“One of my favourite things in the whole game is that when you slash your little weapon against the cave wall you actually get an impact, with a little recoil and rocks come out,” says Ari Gibson, animator, artist and co-creator of Hollow Knight. “It’s such a small thing, but it changes you from being just a few animations to being a present actor inside this world.”
That little hit is a perfect illustration of how Hollow Knight’s epic chitin-on-chitin adventure is built on multitudes of small details, all driven by something that developer Team Cherry say is not only the fundamental tenet behind Hollow Knight but also every other game they’ll ever make: consistency.
Warning: minor spoilers for locations and items in Hollow Knight follow.
Consistency. Such a boring word; simple, even. But in simplicity lies richness. Every little detail led to new ideas, pushing out ever wider the world they were creating.
An example: when, very early in development, other co-creator William Pellen started thinking about what would happen when your silent little bug took damage, he went first for the standard flash of red. But Gibson pointed out that it’d look odd in the largely monochrome world they were creating. So they decided to have the insect flash black instead. Then they discussed what it’d look like when it was low on health, and they decided to have it leak blackness.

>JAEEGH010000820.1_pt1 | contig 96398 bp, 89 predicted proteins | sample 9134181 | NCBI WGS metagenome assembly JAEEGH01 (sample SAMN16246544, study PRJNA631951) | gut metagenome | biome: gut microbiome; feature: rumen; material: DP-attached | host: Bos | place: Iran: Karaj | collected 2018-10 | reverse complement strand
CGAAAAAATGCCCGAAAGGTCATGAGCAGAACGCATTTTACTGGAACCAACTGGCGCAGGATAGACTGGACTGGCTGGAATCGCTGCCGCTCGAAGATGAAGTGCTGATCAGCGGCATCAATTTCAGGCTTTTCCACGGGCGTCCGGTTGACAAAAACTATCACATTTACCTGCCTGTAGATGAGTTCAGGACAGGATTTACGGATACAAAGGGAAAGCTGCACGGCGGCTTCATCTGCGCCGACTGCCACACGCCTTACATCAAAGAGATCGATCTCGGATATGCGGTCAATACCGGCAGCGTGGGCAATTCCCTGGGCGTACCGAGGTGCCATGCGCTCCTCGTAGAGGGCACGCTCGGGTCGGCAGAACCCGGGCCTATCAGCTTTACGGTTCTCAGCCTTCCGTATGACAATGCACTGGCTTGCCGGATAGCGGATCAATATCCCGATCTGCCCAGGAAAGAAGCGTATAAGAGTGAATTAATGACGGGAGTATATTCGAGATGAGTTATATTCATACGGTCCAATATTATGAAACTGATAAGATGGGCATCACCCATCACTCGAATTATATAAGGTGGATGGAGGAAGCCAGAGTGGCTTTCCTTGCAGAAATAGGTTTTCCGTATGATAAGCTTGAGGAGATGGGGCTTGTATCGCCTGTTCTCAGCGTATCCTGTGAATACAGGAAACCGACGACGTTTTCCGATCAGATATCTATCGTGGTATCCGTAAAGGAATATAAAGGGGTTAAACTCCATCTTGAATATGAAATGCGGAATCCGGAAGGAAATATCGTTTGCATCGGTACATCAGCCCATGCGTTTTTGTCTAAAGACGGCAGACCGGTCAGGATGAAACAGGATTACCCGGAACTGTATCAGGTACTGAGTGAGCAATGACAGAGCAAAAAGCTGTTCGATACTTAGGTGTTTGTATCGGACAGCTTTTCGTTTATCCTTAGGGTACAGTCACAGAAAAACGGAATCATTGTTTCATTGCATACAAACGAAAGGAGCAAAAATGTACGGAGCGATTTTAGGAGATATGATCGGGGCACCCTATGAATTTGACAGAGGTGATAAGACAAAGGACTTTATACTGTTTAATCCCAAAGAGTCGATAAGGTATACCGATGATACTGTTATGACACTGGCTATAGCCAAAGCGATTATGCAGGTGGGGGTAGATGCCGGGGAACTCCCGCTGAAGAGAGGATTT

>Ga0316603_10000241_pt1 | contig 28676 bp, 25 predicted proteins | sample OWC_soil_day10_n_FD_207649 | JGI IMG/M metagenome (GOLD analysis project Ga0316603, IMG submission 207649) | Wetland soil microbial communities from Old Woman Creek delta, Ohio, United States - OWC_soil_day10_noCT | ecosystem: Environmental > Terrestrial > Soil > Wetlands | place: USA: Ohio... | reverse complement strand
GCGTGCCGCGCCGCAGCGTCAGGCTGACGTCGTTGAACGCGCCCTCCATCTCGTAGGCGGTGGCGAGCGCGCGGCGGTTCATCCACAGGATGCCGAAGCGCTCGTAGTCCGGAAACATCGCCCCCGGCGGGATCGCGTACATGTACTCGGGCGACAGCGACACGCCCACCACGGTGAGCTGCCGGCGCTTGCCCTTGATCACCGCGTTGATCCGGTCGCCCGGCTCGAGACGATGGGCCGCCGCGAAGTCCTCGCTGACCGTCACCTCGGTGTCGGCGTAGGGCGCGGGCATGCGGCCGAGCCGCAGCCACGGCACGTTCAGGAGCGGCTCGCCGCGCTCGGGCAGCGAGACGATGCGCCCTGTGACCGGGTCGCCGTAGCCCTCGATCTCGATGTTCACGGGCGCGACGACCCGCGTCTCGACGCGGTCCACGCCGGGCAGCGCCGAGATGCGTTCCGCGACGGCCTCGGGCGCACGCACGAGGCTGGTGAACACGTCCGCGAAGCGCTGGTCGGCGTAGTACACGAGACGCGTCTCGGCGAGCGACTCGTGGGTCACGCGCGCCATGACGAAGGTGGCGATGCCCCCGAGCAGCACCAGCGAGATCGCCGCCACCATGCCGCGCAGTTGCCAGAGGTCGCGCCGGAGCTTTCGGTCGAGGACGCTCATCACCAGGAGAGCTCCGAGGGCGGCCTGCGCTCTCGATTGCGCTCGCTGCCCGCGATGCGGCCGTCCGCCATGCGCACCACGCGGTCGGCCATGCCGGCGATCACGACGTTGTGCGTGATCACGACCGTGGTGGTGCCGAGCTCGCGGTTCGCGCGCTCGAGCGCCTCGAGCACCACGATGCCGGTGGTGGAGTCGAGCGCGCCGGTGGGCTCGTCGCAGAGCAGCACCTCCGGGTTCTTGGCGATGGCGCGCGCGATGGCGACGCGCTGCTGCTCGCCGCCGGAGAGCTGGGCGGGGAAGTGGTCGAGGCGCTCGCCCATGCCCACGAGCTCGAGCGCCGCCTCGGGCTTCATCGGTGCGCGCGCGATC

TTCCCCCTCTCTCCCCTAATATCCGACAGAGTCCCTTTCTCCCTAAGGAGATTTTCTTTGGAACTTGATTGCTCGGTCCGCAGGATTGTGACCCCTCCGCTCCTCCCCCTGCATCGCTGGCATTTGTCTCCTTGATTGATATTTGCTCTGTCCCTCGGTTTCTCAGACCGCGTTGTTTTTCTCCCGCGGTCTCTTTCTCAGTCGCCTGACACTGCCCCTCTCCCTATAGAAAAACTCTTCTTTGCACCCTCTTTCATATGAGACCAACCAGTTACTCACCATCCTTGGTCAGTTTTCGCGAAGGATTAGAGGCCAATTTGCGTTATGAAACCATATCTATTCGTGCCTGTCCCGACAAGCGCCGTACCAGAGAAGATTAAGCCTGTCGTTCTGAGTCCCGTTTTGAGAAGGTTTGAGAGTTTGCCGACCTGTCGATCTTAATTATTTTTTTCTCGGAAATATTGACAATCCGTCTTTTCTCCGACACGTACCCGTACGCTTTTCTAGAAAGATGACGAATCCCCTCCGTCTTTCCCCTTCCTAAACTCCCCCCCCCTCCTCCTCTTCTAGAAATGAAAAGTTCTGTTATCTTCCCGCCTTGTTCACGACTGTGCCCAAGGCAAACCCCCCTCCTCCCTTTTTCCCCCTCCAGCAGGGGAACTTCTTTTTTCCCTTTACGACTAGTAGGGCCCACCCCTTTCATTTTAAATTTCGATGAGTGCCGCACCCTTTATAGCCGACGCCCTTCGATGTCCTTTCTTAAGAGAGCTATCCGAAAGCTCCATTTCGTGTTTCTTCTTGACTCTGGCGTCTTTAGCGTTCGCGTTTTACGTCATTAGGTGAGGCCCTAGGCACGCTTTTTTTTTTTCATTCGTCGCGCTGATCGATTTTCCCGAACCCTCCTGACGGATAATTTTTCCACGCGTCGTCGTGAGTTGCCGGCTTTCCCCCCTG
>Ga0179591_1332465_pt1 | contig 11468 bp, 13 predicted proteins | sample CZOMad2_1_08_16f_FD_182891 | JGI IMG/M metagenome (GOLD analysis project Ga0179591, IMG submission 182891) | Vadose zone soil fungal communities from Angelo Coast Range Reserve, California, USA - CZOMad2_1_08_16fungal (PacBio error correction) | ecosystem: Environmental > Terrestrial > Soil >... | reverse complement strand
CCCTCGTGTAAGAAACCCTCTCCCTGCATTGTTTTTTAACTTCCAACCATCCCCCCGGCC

At the same time, they’d come up with Hollow Knight’s death mechanic, that when you die you leave behind a ghost. “Then, as this blackness started to link to the character, the ghost became black and we started to call it a shade,” Pellen tells me. And that idea, that death would leave behind a shade, something malevolent, and that the insect bled darkness, naturally became a deep part of Hollow Knight’s lore. “But the origin wasn’t lore, but trying to make elements work together consistently,” says Pellen.
Sometimes it worked the other way around. One area is called the City of Tears because it sounded good, and the name led to the idea that it constantly rains there, even though it’s deep underground, and then that led Team Cherry to thinking about where the rain came from. Above the City of Tears area was a gap, and so it made sense to put a lake there.
“Half the game is built from that base, an evolution of what the world is telling us, of us travelling down paths and finding out what’s there and what you’d expect to be there,” says Gibson. “That happened with probably all the things in the world, once we had to give them context.”